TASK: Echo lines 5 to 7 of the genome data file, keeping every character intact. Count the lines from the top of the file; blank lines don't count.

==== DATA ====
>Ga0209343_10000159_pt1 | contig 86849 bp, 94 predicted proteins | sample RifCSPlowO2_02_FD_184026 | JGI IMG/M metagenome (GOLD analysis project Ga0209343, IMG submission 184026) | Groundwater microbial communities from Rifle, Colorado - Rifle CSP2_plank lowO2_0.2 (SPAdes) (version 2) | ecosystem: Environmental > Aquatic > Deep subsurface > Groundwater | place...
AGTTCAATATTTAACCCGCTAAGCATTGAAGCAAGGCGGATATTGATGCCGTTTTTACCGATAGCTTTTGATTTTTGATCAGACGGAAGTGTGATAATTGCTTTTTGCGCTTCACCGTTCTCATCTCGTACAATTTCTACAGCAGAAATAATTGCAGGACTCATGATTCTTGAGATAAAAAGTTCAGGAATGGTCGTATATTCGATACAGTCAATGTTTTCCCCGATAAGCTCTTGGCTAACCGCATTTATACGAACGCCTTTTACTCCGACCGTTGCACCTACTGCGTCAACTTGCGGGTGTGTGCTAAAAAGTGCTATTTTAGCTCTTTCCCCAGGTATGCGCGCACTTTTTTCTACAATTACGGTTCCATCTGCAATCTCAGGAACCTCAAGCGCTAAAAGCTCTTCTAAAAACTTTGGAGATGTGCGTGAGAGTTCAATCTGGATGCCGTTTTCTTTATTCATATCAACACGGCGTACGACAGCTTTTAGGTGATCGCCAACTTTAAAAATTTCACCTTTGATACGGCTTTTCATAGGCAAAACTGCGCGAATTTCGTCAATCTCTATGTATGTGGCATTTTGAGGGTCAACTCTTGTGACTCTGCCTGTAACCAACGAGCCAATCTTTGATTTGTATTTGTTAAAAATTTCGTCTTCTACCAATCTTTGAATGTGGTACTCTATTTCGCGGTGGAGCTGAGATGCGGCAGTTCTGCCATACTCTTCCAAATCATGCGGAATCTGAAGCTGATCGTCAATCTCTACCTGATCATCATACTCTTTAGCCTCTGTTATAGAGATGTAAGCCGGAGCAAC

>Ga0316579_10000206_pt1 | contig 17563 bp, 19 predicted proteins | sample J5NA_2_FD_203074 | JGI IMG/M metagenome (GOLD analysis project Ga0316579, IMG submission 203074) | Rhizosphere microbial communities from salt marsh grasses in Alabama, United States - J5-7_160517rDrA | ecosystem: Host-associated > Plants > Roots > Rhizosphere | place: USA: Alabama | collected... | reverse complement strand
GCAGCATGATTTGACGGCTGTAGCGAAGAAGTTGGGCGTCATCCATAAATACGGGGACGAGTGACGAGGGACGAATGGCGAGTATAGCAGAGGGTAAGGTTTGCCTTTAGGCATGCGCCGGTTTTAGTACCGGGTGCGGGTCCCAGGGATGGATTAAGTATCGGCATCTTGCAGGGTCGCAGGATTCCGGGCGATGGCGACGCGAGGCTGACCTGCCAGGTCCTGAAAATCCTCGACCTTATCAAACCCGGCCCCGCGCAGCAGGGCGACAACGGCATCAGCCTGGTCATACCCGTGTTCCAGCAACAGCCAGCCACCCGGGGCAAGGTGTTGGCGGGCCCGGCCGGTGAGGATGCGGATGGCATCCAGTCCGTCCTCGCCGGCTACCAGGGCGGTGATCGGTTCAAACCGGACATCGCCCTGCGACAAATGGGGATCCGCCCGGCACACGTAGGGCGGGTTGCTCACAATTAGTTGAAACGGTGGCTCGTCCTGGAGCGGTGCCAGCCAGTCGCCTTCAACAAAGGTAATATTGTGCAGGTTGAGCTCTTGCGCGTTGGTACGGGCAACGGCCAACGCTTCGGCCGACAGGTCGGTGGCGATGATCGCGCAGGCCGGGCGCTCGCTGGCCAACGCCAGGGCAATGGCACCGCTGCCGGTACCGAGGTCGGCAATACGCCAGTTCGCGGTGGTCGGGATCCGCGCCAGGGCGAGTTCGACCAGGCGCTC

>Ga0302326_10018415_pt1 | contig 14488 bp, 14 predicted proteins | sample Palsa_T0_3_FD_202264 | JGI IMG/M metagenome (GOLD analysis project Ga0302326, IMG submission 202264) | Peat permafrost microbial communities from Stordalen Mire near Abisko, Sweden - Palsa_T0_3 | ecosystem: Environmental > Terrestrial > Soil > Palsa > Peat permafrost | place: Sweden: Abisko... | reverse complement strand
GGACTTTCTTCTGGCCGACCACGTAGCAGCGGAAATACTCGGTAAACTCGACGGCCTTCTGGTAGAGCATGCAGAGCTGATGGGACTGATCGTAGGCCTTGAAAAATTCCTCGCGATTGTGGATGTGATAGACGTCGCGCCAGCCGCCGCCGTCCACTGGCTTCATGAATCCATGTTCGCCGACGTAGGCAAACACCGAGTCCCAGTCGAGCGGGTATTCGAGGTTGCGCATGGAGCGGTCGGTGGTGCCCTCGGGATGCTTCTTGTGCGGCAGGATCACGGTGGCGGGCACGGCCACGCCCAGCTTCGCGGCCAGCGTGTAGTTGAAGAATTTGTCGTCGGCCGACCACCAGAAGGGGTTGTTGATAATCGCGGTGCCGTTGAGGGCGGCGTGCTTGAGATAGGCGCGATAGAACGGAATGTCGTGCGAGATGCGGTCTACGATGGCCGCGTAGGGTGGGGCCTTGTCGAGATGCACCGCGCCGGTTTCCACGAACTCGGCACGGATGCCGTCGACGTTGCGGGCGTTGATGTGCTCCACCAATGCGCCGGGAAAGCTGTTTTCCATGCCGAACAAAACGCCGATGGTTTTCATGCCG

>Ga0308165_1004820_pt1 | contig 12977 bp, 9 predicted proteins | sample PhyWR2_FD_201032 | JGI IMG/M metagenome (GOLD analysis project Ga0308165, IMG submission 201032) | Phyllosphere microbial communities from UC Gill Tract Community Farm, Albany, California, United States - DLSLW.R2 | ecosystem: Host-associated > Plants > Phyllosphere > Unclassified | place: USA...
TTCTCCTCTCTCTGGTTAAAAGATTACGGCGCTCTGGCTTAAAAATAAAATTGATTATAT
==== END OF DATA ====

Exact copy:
>Ga0302326_10018415_pt1 | contig 14488 bp, 14 predicted proteins | sample Palsa_T0_3_FD_202264 | JGI IMG/M metagenome (GOLD analysis project Ga0302326, IMG submission 202264) | Peat permafrost microbial communities from Stordalen Mire near Abisko, Sweden - Palsa_T0_3 | ecosystem: Environmental > Terrestrial > Soil > Palsa > Peat permafrost | place: Sweden: Abisko... | reverse complement strand
GGACTTTCTTCTGGCCGACCACGTAGCAGCGGAAATACTCGGTAAACTCGACGGCCTTCTGGTAGAGCATGCAGAGCTGATGGGACTGATCGTAGGCCTTGAAAAATTCCTCGCGATTGTGGATGTGATAGACGTCGCGCCAGCCGCCGCCGTCCACTGGCTTCATGAATCCATGTTCGCCGACGTAGGCAAACACCGAGTCCCAGTCGAGCGGGTATTCGAGGTTGCGCATGGAGCGGTCGGTGGTGCCCTCGGGATGCTTCTTGTGCGGCAGGATCACGGTGGCGGGCACGGCCACGCCCAGCTTCGCGGCCAGCGTGTAGTTGAAGAATTTGTCGTCGGCCGACCACCAGAAGGGGTTGTTGATAATCGCGGTGCCGTTGAGGGCGGCGTGCTTGAGATAGGCGCGATAGAACGGAATGTCGTGCGAGATGCGGTCTACGATGGCCGCGTAGGGTGGGGCCTTGTCGAGATGCACCGCGCCGGTTTCCACGAACTCGGCACGGATGCCGTCGACGTTGCGGGCGTTGATGTGCTCCACCAATGCGCCGGGAAAGCTGTTTTCCATGCCGAACAAAACGCCGATGGTTTTCATGCCG

>Ga0308165_1004820_pt1 | contig 12977 bp, 9 predicted proteins | sample PhyWR2_FD_201032 | JGI IMG/M metagenome (GOLD analysis project Ga0308165, IMG submission 201032) | Phyllosphere microbial communities from UC Gill Tract Community Farm, Albany, California, United States - DLSLW.R2 | ecosystem: Host-associated > Plants > Phyllosphere > Unclassified | place: USA...